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is not clear whether people who do not have any risk factors and who do not
have any symptoms of
thyroid problems—which include an underactive thyroid
gland (hypothyroidism), an overactive thyroid gland (hyperthyroidism),
thyroid nodules, and
thyroid cancer—need to be screened for thyroid
The American Thyroid Association recommends that all
adults be tested beginning at age 35 and continuing every 5 years.1 After reviewing all of the research, the U.S.
Preventive Services Task Force
(USPSTF) has not recommended for or against routine
thyroid testing.2 Some other groups suggest that
people who are at high risk—pregnant women, anyone with a personal or family history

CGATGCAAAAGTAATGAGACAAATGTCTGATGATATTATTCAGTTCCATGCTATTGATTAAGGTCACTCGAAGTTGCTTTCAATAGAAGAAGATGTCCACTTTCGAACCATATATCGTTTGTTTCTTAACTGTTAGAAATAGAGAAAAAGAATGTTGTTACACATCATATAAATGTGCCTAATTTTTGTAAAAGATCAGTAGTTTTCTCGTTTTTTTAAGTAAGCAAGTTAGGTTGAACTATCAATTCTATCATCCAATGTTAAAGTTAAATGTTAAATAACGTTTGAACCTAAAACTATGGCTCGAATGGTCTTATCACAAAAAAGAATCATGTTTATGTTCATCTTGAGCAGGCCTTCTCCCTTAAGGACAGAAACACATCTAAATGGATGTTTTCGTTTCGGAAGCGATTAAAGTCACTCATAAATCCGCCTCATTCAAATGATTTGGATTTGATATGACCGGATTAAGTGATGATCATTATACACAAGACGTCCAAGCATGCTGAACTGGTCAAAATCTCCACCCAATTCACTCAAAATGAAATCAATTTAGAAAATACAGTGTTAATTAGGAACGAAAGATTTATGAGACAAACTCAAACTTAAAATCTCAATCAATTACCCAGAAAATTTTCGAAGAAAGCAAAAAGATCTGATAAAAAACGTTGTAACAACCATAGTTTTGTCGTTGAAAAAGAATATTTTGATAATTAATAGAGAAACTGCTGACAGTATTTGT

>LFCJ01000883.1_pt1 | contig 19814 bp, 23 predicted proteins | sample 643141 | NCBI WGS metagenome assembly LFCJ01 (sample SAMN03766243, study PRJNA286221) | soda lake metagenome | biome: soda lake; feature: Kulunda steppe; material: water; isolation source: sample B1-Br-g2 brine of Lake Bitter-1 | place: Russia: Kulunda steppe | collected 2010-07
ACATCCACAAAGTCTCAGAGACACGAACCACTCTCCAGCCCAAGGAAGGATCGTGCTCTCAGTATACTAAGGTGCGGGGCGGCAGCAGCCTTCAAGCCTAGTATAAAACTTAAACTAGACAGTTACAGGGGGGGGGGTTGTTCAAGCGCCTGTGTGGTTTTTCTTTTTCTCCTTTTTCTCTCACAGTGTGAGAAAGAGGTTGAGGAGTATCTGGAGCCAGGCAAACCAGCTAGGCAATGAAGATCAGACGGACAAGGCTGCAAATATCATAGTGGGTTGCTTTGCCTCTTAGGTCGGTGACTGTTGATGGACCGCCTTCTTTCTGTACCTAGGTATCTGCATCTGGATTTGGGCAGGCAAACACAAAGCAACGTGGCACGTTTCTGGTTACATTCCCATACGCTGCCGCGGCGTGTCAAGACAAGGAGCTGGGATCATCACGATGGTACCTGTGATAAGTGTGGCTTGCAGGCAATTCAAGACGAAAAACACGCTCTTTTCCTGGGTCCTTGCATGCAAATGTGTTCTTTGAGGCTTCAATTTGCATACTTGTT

of thyroid disease, and people with other
autoimmune diseases—may want to be screened. Talk to your doctor about whether you need to be tested for
People who have a family history of medullary
thyroid cancer (MTC) may want to have a
genetic test. Before having the test, it is a good
idea to talk with a
genetic counselor. He or she can help you understand
what your test results may mean.
Ladenson PW, et al. (2000). American Thyroid
Association guidelines for detection of thyroid dysfunction. Archives of Internal Medicine, 160:
U.S. Preventive Services Task Force (2004). Screening
for thyroid disease: Recommendation statement. Annals of Internal Medicine, 140: 125–141.
Current as of:
June 10, 2013
E. Gregory Thompson, MD - Internal Medicine & David C.W. Lau, MD, PhD, FRCPC - Endocrinology
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